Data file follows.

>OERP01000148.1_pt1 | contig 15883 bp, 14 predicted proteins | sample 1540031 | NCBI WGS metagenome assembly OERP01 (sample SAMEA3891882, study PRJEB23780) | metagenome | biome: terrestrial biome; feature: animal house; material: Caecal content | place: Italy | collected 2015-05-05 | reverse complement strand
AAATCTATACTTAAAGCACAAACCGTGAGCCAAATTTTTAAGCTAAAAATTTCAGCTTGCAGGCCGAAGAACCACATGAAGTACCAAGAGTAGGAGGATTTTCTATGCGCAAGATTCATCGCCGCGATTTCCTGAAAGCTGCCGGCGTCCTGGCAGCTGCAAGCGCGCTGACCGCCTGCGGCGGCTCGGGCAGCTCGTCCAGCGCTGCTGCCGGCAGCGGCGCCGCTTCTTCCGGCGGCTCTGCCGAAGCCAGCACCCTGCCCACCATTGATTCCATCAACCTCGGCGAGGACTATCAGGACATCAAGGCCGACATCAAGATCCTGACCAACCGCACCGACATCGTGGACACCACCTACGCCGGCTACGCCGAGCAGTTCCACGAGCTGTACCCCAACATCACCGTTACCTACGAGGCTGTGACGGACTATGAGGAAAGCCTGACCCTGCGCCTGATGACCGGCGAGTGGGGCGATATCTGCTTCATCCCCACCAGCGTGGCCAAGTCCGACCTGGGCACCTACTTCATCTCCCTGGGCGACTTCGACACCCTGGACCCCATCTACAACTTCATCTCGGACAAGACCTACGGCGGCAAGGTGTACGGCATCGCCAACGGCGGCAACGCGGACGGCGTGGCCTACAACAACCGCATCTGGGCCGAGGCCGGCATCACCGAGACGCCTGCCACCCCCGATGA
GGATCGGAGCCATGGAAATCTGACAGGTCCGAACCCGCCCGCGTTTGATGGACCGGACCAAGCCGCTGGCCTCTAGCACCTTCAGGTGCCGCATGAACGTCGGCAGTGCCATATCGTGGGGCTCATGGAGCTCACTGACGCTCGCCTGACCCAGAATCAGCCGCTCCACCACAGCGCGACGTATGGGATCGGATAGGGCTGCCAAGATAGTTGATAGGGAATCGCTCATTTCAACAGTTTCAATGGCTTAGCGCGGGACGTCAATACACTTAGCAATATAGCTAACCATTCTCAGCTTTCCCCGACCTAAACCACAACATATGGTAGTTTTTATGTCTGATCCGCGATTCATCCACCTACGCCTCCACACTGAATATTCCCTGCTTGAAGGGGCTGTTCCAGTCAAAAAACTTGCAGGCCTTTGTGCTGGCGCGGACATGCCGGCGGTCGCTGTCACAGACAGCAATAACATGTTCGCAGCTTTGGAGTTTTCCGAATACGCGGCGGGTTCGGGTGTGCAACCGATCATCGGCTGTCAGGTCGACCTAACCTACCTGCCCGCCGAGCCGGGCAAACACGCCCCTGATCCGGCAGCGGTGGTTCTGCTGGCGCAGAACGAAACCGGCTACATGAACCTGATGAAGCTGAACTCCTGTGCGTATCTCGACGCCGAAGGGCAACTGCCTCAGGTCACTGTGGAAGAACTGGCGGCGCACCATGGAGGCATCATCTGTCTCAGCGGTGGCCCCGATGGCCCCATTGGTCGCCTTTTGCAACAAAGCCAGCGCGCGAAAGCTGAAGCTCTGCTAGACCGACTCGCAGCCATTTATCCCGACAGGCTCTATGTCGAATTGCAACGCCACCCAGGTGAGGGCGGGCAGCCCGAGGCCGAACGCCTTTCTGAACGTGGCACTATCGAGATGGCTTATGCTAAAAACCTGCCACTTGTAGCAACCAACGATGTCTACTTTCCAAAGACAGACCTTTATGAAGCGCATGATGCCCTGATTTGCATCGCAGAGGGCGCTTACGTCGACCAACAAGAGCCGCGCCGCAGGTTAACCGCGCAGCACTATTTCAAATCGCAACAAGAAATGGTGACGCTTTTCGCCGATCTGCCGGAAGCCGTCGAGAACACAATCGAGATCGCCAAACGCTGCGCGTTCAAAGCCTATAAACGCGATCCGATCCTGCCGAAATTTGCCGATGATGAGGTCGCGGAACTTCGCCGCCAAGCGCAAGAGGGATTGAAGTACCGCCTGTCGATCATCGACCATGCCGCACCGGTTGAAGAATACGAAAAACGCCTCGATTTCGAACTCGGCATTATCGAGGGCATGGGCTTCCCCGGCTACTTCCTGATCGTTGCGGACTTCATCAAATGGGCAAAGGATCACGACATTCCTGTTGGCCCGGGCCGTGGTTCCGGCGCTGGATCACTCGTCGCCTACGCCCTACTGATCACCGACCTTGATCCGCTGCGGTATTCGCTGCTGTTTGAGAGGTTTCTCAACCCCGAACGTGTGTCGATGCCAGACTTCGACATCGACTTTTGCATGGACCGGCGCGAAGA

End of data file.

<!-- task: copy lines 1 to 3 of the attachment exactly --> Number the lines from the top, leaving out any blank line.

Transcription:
>OERP01000148.1_pt1 | contig 15883 bp, 14 predicted proteins | sample 1540031 | NCBI WGS metagenome assembly OERP01 (sample SAMEA3891882, study PRJEB23780) | metagenome | biome: terrestrial biome; feature: animal house; material: Caecal content | place: Italy | collected 2015-05-05 | reverse complement strand
AAATCTATACTTAAAGCACAAACCGTGAGCCAAATTTTTAAGCTAAAAATTTCAGCTTGCAGGCCGAAGAACCACATGAAGTACCAAGAGTAGGAGGATTTTCTATGCGCAAGATTCATCGCCGCGATTTCCTGAAAGCTGCCGGCGTCCTGGCAGCTGCAAGCGCGCTGACCGCCTGCGGCGGCTCGGGCAGCTCGTCCAGCGCTGCTGCCGGCAGCGGCGCCGCTTCTTCCGGCGGCTCTGCCGAAGCCAGCACCCTGCCCACCATTGATTCCATCAACCTCGGCGAGGACTATCAGGACATCAAGGCCGACATCAAGATCCTGACCAACCGCACCGACATCGTGGACACCACCTACGCCGGCTACGCCGAGCAGTTCCACGAGCTGTACCCCAACATCACCGTTACCTACGAGGCTGTGACGGACTATGAGGAAAGCCTGACCCTGCGCCTGATGACCGGCGAGTGGGGCGATATCTGCTTCATCCCCACCAGCGTGGCCAAGTCCGACCTGGGCACCTACTTCATCTCCCTGGGCGACTTCGACACCCTGGACCCCATCTACAACTTCATCTCGGACAAGACCTACGGCGGCAAGGTGTACGGCATCGCCAACGGCGGCAACGCGGACGGCGTGGCCTACAACAACCGCATCTGGGCCGAGGCCGGCATCACCGAGACGCCTGCCACCCCCGATGA
GGATCGGAGCCATGGAAATCTGACAGGTCCGAACCCGCCCGCGTTTGATGGACCGGACCAAGCCGCTGGCCTCTAGCACCTTCAGGTGCCGCATGAACGTCGGCAGTGCCATATCGTGGGGCTCATGGAGCTCACTGACGCTCGCCTGACCCAGAATCAGCCGCTCCACCACAGCGCGACGTATGGGATCGGATAGGGCTGCCAAGATAGTTGATAGGGAATCGCTCATTTCAACAGTTTCAATGGCTTAGCGCGGGACGTCAATACACTTAGCAATATAGCTAACCATTCTCAGCTTTCCCCGACCTAAACCACAACATATGGTAGTTTTTATGTCTGATCCGCGATTCATCCACCTACGCCTCCACACTGAATATTCCCTGCTTGAAGGGGCTGTTCCAGTCAAAAAACTTGCAGGCCTTTGTGCTGGCGCGGACATGCCGGCGGTCGCTGTCACAGACAGCAATAACATGTTCGCAGCTTTGGAGTTTTCCGAATACGCGGCGGGTTCGGGTGTGCAACCGATCATCGGCTGTCAGGTCGACCTAACCTACCTGCCCGCCGAGCCGGGCAAACACGCCCCTGATCCGGCAGCGGTGGTTCTGCTGGCGCAGAACGAAACCGGCTACATGAACCTGATGAAGCTGAACTCCTGTGCGTATCTCGACGCCGAAGGGCAACTGCCTCAGGTCACTGTGGAAGAACTGGCGGCGCACCATGGAGGCATCATCTGTCTCAGCGGTGGCCCCGATGGCCCCATTGGTCGCCTTTTGCAACAAAGCCAGCGCGCGAAAGCTGAAGCTCTGCTAGACCGACTCGCAGCCATTTATCCCGACAGGCTCTATGTCGAATTGCAACGCCACCCAGGTGAGGGCGGGCAGCCCGAGGCCGAACGCCTTTCTGAACGTGGCACTATCGAGATGGCTTATGCTAAAAACCTGCCACTTGTAGCAACCAACGATGTCTACTTTCCAAAGACAGACCTTTATGAAGCGCATGATGCCCTGATTTGCATCGCAGAGGGCGCTTACGTCGACCAACAAGAGCCGCGCCGCAGGTTAACCGCGCAGCACTATTTCAAATCGCAACAAGAAATGGTGACGCTTTTCGCCGATCTGCCGGAAGCCGTCGAGAACACAATCGAGATCGCCAAACGCTGCGCGTTCAAAGCCTATAAACGCGATCCGATCCTGCCGAAATTTGCCGATGATGAGGTCGCGGAACTTCGCCGCCAAGCGCAAGAGGGATTGAAGTACCGCCTGTCGATCATCGACCATGCCGCACCGGTTGAAGAATACGAAAAACGCCTCGATTTCGAACTCGGCATTATCGAGGGCATGGGCTTCCCCGGCTACTTCCTGATCGTTGCGGACTTCATCAAATGGGCAAAGGATCACGACATTCCTGTTGGCCCGGGCCGTGGTTCCGGCGCTGGATCACTCGTCGCCTACGCCCTACTGATCACCGACCTTGATCCGCTGCGGTATTCGCTGCTGTTTGAGAGGTTTCTCAACCCCGAACGTGTGTCGATGCCAGACTTCGACATCGACTTTTGCATGGACCGGCGCGAAGA